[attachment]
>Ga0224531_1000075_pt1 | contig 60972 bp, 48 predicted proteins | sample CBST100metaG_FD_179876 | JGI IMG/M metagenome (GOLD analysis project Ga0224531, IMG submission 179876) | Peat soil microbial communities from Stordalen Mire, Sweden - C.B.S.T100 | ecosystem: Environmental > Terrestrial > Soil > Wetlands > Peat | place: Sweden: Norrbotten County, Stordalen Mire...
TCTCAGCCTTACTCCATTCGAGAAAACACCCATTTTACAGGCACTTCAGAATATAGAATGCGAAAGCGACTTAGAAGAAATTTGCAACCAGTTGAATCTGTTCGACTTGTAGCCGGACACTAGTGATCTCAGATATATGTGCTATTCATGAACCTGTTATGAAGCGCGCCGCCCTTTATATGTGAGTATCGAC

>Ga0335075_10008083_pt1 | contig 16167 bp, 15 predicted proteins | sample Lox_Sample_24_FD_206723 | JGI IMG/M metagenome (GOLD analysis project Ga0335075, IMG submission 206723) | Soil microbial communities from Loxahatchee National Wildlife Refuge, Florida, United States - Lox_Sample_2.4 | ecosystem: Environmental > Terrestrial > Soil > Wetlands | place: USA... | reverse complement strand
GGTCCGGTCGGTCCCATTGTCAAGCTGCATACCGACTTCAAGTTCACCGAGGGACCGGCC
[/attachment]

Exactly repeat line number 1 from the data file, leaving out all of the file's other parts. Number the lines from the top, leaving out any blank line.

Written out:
>Ga0224531_1000075_pt1 | contig 60972 bp, 48 predicted proteins | sample CBST100metaG_FD_179876 | JGI IMG/M metagenome (GOLD analysis project Ga0224531, IMG submission 179876) | Peat soil microbial communities from Stordalen Mire, Sweden - C.B.S.T100 | ecosystem: Environmental > Terrestrial > Soil > Wetlands > Peat | place: Sweden: Norrbotten County, Stordalen Mire...